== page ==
Exploring Gent – Tips on where to go!

Hi guys, just got back from a two-week stint in the Lake District, UK! Was so amazing! I really want to write all about it but since I had already started writing about my previous trip in Belgium, I’d rather finish telling you all about that first. So, here goes!

During our third day in Belgium, we explored the medieval city of Ghent. Ghent is called the ‘Flower City‘ because of its fertile soil and flourishing colorful greenery, however personally I’d rather call it ‘Little Venice’ or ‘the City of the Canals’, because, of course, it is riddled with picturesque winding canals, just begging to be explored through a boat ride (which in fact, I actually did… more about that in another blog post).

The largest canal is called the ‘Sea Canal’ and it actually links Ghent to the port of Terneuzen in the Netherlands, thereby providing a great route for exporting products made in Ghent, most especially textiles. The canal is, of course, man-made, and it was constructed in 1827.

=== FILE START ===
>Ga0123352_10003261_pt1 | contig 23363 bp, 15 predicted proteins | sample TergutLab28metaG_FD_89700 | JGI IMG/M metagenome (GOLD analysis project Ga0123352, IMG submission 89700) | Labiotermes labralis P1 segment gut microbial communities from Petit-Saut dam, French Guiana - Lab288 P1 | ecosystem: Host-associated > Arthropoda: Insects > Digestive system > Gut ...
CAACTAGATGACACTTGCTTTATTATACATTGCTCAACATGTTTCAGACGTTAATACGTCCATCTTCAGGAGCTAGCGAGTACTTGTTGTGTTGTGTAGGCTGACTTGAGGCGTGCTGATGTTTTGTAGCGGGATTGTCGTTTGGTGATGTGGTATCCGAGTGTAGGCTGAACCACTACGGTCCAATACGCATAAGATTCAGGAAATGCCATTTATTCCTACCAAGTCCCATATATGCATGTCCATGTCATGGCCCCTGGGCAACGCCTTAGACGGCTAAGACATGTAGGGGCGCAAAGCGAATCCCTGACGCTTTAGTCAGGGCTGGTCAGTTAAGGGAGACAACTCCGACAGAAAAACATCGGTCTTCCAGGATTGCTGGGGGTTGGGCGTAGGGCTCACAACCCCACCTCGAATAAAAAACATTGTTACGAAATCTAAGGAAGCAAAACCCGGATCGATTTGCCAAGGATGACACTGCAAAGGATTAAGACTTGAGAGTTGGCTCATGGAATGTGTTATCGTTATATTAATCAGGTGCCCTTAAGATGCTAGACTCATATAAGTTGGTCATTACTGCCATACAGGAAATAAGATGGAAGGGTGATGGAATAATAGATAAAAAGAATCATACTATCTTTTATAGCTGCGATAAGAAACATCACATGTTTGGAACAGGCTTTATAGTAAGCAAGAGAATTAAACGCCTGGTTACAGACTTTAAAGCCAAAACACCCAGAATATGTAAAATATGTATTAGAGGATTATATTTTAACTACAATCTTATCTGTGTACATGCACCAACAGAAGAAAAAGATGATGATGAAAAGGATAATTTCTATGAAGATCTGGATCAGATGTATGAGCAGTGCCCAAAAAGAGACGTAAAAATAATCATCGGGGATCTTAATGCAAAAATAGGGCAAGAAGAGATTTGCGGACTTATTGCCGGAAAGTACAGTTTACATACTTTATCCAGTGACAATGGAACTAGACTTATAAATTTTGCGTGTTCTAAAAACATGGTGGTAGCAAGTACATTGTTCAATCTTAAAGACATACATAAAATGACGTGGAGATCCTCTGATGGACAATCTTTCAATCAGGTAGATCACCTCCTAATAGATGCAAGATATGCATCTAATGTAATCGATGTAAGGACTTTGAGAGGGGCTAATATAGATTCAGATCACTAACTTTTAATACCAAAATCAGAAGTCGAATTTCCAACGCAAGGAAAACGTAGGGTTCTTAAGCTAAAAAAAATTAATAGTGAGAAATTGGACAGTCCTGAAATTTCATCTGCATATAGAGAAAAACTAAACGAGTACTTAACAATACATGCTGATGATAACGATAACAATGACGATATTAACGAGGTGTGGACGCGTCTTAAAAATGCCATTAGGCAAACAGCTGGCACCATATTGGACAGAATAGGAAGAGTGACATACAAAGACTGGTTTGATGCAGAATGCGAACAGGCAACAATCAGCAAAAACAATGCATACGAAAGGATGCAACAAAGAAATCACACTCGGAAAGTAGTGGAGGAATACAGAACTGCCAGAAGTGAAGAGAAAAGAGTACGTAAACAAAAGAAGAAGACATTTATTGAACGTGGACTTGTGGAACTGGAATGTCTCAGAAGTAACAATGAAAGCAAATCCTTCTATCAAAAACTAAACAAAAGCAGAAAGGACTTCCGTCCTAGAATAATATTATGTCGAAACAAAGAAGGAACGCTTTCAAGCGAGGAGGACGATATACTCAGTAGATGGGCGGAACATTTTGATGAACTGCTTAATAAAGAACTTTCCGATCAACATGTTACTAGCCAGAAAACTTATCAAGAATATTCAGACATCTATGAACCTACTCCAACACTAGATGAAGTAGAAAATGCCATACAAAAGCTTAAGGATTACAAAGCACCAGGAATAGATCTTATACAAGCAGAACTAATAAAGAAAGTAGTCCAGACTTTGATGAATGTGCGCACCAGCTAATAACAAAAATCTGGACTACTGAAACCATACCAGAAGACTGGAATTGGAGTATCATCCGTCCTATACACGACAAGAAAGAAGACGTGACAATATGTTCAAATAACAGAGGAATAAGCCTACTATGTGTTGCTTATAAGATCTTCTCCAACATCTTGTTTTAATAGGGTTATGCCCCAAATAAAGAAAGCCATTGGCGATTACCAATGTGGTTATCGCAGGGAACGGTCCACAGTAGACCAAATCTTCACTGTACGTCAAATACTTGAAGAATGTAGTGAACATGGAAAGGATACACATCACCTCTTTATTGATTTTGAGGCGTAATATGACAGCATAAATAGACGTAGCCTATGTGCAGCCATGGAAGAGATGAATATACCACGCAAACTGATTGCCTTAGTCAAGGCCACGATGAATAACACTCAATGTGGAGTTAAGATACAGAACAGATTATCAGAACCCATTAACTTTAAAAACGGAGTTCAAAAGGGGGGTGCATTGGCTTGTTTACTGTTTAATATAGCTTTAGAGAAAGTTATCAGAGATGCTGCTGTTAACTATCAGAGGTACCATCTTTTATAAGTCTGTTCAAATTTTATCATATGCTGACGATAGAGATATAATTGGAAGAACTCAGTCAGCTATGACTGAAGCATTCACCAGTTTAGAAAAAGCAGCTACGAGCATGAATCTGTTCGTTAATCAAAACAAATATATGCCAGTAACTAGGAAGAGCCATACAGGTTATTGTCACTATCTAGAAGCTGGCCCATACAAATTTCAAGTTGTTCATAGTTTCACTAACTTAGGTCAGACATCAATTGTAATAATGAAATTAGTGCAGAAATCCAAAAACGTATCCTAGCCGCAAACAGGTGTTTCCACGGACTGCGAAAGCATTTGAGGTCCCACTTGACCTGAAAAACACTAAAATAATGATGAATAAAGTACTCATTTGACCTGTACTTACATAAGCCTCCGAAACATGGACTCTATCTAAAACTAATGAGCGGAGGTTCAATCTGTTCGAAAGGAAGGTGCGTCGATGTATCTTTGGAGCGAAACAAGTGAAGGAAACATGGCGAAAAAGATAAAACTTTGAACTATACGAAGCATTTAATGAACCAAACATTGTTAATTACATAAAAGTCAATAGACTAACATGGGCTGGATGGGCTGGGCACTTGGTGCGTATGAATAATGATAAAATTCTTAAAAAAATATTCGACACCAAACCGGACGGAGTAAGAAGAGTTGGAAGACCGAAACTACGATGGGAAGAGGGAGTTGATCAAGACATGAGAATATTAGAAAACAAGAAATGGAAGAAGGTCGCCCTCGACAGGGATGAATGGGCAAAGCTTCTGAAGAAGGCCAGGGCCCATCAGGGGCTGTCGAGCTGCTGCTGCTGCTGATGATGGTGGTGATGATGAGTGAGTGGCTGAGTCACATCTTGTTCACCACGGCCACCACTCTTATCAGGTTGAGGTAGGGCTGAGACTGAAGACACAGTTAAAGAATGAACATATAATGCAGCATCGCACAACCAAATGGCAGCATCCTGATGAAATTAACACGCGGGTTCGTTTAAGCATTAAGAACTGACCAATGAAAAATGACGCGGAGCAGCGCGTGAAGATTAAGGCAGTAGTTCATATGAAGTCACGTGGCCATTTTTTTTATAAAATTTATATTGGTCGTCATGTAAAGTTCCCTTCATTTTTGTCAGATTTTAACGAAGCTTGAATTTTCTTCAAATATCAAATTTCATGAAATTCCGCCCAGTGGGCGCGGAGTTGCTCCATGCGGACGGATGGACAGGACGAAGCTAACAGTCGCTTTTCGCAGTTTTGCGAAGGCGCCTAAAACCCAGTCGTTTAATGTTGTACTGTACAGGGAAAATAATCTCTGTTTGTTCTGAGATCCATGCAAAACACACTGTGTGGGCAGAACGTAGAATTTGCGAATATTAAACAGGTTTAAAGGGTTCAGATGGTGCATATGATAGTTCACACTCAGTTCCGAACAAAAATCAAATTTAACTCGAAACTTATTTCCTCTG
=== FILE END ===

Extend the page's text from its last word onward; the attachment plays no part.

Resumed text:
Wherever there are canals, there are of course bridges. Ghent, being a completely medieval cobbled city, is endowed with some magnificent stone bridges. The largest one, and the one I made a point of traversing, was the Saint Michielsbrug, which is an imposing stone arch in the middle of the city, and which was built in 1909. From the bridge, one can admire a magnificent view of the city center, with its gothic Cathedral and Baroque Town Hall. Not to mention all the cute medieval houses and many of the other canals! So very romantic!

Perhaps not so well known, is the so-named ‘Graffiti Street‘, which is, actually, a narrow winding street full of the most artistic and eccentric sprayed paintings imaginable. Unlike the rest of Ghent, this is a modern addition to the other-wise historical town. Yet, it does not detract from the town’s medieval charm. Rather, it adds some special quirkiness and color. It is actually quite hard to find and we had a merry time exploring the winding hidden alleys of Ghent while trying to find it!